The restoration hermeneutic (a method or theory of interpretation) has been to find a “thus saith the Lord” for all of one’s practices. Those things that cannot be found authorized by Scriptures are to be discarded. Throughout the years, brethren have demonstrated that things are either “from heaven” or “from men” as Jesus directed us to search with reference to the baptism of John the Baptist.
And when he was come into the temple, the chief priests and the elders of the people came unto him as he was teaching, and said, By what authority do you these things? And who gave you this authority? Jesus refused to give them the correct answer at that moment (Matt. 21:23-27).
The directions to inquire whether a thing was authorized “from heaven” or “from men” is tied to another statement from Jesus. Jesus said, “This people draws near unto me with their mouth, and honors me with their lips; but their heart is far from me. But in vain they do worship me, teaching for doctrines the commandments of men” (Matt. 15:8-9). Those things that are practiced in religion on no greater authority than the “commandments of men” render man’s worship void of result or useless.
Command, Example, and Necessary Inference
Accepting Jesus’ statements as the truth, since Jesus is “the truth” (John 14:6) and he is the faithful witness about spiritual things (Rev. 1:5), brethren seek to establish divine authority for their practices. We are serious about providing divine authority for all of our practices; this is not a religious game that we play. In studying to provide authority, faithful brethren generally recognize the Bible teaches that God authorizes by three different methods:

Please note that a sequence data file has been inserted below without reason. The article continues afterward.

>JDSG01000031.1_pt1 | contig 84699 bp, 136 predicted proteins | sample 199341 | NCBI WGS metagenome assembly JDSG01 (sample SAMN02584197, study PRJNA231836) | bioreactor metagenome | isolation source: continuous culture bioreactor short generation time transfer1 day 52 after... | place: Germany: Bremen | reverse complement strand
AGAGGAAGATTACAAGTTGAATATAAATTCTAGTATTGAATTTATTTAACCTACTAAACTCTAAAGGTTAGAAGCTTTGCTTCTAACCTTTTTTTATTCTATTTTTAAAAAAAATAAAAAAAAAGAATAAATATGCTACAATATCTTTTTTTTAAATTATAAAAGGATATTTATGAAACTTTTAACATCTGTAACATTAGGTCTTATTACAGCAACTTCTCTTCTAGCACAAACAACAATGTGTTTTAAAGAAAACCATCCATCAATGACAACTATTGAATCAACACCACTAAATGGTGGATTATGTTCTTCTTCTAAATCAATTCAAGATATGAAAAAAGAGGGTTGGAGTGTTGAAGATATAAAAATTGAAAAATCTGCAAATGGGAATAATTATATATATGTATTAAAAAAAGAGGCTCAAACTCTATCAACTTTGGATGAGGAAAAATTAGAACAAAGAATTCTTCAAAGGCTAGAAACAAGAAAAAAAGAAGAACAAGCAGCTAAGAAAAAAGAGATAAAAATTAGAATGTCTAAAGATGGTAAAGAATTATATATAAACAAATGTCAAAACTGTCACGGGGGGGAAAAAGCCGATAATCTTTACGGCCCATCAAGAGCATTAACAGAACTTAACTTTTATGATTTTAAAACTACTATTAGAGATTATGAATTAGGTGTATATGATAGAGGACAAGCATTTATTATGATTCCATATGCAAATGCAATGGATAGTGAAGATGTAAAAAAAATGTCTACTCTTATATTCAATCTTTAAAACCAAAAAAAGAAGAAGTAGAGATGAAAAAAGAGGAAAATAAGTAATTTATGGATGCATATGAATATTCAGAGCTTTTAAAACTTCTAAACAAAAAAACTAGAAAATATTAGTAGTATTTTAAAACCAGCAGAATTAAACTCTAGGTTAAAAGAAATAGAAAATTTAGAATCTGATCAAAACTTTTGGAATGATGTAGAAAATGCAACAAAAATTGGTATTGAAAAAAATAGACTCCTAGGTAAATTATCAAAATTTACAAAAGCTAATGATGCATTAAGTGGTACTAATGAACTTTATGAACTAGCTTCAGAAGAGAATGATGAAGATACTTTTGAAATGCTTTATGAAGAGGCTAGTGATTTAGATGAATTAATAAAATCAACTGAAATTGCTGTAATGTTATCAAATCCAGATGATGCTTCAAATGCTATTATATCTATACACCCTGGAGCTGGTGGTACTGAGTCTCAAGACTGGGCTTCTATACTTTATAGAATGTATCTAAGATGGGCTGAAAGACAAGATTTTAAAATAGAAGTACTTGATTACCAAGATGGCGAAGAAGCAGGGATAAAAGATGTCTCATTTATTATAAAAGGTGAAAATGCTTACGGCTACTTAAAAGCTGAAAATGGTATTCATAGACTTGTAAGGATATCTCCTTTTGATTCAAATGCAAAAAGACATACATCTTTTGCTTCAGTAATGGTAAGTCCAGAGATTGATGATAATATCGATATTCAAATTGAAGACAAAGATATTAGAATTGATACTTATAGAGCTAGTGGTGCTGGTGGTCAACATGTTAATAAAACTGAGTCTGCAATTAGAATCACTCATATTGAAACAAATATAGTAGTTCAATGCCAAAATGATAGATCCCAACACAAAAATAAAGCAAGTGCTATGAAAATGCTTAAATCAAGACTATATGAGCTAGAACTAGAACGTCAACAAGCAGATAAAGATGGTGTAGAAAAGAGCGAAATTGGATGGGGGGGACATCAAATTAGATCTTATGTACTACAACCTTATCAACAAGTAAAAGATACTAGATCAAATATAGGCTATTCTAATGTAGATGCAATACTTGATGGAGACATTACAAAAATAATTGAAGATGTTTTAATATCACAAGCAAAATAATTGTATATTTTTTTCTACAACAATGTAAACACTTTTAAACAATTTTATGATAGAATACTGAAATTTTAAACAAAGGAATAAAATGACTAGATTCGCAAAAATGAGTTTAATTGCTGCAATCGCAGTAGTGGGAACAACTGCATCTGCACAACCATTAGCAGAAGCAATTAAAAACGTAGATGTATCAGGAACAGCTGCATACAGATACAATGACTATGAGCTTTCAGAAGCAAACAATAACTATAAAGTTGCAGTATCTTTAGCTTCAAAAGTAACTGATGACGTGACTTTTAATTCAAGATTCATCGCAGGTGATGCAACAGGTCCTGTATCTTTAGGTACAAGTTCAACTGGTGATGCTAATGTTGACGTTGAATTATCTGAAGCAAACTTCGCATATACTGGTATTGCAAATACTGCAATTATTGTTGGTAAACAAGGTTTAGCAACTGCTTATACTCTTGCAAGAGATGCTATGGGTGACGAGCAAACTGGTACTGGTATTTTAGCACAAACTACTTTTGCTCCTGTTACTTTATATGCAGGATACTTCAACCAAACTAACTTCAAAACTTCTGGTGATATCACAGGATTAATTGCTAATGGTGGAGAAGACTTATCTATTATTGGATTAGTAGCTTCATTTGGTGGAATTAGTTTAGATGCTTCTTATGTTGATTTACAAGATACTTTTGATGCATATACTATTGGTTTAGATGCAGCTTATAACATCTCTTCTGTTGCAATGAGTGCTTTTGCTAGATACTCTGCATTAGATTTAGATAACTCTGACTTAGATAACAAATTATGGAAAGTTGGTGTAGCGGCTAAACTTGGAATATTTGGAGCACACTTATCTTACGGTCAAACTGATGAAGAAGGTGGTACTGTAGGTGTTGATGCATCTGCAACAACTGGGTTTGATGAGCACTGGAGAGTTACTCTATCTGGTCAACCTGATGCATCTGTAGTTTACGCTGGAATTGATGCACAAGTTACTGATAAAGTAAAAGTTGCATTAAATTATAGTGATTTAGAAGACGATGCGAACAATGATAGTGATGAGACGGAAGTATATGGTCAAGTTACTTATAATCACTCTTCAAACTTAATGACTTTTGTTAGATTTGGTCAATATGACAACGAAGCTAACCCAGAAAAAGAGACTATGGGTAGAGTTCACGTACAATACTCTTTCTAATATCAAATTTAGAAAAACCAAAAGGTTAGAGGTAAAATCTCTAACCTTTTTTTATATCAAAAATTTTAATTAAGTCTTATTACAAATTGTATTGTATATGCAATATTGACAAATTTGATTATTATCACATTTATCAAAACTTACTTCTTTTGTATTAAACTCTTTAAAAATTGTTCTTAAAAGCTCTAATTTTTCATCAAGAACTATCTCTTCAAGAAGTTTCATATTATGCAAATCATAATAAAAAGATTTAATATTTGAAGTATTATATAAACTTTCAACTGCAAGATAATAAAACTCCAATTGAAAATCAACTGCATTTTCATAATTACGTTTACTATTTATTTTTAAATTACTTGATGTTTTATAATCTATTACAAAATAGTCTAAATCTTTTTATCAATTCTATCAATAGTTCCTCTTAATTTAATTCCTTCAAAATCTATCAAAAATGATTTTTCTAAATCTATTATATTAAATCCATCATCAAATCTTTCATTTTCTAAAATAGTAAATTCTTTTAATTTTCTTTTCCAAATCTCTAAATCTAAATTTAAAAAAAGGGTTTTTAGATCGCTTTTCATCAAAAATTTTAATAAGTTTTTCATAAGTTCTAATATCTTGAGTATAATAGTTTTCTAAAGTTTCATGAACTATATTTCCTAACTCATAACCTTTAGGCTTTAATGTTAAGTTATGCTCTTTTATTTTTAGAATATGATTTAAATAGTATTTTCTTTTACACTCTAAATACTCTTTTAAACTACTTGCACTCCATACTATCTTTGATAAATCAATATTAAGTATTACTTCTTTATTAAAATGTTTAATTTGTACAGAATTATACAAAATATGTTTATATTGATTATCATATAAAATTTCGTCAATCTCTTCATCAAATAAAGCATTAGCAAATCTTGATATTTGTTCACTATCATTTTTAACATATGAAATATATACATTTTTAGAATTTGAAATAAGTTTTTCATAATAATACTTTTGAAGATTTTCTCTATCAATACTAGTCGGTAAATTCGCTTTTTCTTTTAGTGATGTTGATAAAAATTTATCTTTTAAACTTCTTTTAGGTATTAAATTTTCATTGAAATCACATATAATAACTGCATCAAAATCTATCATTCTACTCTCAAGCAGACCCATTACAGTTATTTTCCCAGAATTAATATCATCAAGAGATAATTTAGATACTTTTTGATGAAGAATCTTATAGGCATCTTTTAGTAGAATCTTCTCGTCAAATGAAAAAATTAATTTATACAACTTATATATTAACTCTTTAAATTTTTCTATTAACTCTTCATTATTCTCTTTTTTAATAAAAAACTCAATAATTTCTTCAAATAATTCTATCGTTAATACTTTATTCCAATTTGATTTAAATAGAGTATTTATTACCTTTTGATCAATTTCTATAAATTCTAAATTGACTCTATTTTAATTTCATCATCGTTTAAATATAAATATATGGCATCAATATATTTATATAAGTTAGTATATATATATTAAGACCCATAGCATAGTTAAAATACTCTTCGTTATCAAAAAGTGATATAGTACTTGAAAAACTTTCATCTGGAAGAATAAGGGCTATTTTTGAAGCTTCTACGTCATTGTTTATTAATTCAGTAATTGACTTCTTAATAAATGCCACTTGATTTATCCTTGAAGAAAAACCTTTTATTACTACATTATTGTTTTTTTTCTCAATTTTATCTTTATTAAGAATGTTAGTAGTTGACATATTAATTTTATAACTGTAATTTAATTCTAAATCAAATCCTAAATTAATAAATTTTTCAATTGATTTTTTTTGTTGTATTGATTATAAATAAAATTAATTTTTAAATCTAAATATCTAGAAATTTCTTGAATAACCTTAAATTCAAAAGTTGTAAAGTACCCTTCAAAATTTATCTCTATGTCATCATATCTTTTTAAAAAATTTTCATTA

Direct Command or Statement.
When Jesus or an apostle gives a direct command, all men are bound to obey that command (unless there is something in the context that limits its application). We usually have illustrated these principles with reference to the Lord’s supper. Jesus said, “This do in remembrance of me” (Luke 22:19 f; 1 Cor. 11:24). The command provides divine authority for the church to observe the Lord’s supper. Indeed, a church that does not observe the Lord’s supper is guilty of sin.